It’s very easy to get into credit card debt. All it takes is a few weeks of careless spending and before you know it, you’re in over your head. It can take you months, if not years, to pay off the balance and stop accruing interest charges.
If you’ve gotten yourself into credit card debt, odds are your credit score has also taken a hit. While getting out of debt is a pretty straightforward process, clearing up your credit report isn’t.
If you’ve already managed to pay off your credit card debt then congratulations. This is the first step to regaining financial independence. There’s nothing worse than paying a monthly interest fee. It’s just like throwing money down the well.
But what about your credit score? Will it magically get better once your debt is gone? The answer, unfortunately, is no. But you can take steps to help your credit score recover from previous credit card debt.
Don’t Cancel Your Credit Cards
You may be tempted to cancel your credit cards altogether. After all, it’s these cards that got you into trouble in the first place. Having them around will only keep the temptation nearby. So why not cancel the accounts? Sounds reasonable, but it’s a bad idea.
One of the many factors involved in determining your credit score is the average age of your credit accounts. The longer you have had credit, the better. The credit bureaus see you as a risk if you’re new to the credit game. Canceling an old account will only hurt you in the long run.
Instead, cut the credit card up using scissors so you can’t use it anyone, but keep your account active.
Run Out The Clock
No matter how much effort you put into it, rebuilding your credit is mostly a waiting game. If you have made mistakes in the past, such as a delinquency, you simply can’t make it go away. While there are scrupulous companies out there that will claim they can erase bad things from your credit report, it’s simply not possible.
Your past mistakes will remain on your credit history for a period of 7 years, starting from the original date of the delinquency.
This is good news and bad news. The good news is that you don’t have to do a thing but wait. Which is of course the bad news as well, you need to wait it out.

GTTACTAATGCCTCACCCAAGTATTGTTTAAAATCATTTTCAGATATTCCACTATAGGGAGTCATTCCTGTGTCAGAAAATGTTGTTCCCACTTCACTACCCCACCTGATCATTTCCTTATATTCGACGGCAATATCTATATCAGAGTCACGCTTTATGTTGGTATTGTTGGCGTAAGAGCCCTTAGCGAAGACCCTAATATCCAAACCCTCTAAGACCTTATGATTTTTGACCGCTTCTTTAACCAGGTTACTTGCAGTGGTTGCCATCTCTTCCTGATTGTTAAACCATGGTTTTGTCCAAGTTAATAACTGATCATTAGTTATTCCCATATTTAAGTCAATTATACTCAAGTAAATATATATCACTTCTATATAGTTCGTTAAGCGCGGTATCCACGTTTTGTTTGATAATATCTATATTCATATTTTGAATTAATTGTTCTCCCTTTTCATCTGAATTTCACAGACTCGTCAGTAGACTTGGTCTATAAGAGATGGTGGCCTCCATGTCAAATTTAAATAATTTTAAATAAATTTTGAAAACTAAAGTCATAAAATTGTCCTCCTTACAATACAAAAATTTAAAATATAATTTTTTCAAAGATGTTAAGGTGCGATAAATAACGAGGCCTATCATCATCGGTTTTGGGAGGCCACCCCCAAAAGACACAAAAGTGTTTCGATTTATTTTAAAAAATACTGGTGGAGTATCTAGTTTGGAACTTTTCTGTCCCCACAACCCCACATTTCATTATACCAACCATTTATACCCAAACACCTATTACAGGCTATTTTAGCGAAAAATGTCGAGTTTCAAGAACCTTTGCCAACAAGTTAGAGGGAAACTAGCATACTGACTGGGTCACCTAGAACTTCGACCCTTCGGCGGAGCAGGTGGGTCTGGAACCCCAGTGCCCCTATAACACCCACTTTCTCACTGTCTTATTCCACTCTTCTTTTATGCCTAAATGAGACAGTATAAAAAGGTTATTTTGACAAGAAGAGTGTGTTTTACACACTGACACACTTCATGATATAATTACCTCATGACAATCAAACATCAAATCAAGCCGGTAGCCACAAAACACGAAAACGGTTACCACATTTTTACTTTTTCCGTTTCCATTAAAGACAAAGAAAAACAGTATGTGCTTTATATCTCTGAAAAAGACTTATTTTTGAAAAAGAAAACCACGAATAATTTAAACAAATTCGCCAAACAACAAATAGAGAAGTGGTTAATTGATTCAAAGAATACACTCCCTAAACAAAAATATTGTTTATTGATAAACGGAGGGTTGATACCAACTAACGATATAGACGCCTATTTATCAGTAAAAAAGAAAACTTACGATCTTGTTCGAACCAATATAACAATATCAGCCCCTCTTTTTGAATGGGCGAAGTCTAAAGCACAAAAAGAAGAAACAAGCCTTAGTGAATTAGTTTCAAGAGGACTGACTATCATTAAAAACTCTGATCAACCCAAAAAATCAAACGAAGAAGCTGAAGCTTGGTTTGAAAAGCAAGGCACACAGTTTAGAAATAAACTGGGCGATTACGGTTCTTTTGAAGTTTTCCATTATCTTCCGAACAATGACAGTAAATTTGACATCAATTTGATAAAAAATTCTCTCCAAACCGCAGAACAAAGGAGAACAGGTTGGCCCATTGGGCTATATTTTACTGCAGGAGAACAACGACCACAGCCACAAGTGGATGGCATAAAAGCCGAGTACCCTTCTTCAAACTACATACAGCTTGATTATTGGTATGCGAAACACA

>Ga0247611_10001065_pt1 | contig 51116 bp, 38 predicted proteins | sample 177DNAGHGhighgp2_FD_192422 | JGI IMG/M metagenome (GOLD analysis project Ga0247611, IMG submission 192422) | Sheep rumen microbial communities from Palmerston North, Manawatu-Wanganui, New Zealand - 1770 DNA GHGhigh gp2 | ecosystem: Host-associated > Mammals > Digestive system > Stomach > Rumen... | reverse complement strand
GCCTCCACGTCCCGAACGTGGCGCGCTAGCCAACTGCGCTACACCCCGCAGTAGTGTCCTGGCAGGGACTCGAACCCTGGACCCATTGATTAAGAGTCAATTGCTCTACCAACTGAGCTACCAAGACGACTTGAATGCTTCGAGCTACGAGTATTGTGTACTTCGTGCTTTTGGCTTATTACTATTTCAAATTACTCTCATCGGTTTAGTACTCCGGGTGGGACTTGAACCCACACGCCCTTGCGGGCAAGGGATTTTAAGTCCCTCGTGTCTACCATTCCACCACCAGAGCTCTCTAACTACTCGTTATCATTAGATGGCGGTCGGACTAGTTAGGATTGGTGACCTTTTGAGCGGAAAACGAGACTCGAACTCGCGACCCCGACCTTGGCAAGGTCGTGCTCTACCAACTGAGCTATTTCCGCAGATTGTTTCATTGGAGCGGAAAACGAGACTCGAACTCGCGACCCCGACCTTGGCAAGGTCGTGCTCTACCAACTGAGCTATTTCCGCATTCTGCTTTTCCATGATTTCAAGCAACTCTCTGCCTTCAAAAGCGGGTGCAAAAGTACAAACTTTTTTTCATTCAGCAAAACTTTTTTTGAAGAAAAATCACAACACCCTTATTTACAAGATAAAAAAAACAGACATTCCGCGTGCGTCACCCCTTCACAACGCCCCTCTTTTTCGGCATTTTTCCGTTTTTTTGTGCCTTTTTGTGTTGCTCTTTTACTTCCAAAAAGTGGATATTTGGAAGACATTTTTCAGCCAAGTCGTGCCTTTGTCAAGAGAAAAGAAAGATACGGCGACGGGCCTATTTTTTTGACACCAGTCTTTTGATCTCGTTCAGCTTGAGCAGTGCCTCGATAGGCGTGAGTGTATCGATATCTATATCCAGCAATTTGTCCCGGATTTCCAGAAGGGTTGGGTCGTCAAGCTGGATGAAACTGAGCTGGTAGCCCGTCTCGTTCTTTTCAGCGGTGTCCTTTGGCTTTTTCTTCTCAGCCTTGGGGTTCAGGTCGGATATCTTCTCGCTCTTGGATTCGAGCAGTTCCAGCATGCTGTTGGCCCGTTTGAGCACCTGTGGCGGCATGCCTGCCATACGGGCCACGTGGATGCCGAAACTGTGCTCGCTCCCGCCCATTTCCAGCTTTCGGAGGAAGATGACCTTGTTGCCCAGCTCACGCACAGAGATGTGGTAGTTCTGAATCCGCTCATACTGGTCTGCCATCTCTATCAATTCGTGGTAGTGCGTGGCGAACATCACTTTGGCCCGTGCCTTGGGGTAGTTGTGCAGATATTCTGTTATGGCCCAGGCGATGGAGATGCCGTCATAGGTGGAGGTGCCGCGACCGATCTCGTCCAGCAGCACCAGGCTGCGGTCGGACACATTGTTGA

Credit Utilization Rate
Not all debt is created equal. Let’s use this example. If you owe $5,000 for a car and you have $5,000 in credit card debt, which debt should you pay off? The answer is the credit card debt. The reason is that credit card debt is riskier, revolving debt. Credit card debt is used to calculate your credit utilization rate, which is a factor in determining your credit score.
If you have a credit limit of $10,000 and credit card debt of $5,000 then you would have a credit utilization rate of 50% which is far too high. Aim to keep it under 35% and you will see a nice bounce in your credit score. This means that if you pay down your credit card debt by $1,500 you should see your credit score improve. Meanwhile, if you pay your car down by $1,500 you should see no improvement in your score.
Take Out A Loan
It seems counter intuitive to take out a loan while you’re trying to recover your credit score. However this trick really does work at raising your score. Lenders want to see how trustworthy you have been lately. If you can secure a loan (even a high interest loan), do it, even if you don’t need the money.
Get a 12 month loan from a bank and make your monthly payments on time. The loan will be added to your credit report and it will reflect kindly on you.
It is very common to find an erroneous delinquency on your account. If you are planning on making a major purchase, such as a house, then it’s worth your time to file a dispute claim and get these mistakes erased from your credit profile.
You can get your credit report for free at sites like creditkarma.com or just use annualcreditreport.com. You are entitled to a free credit report every twelve months.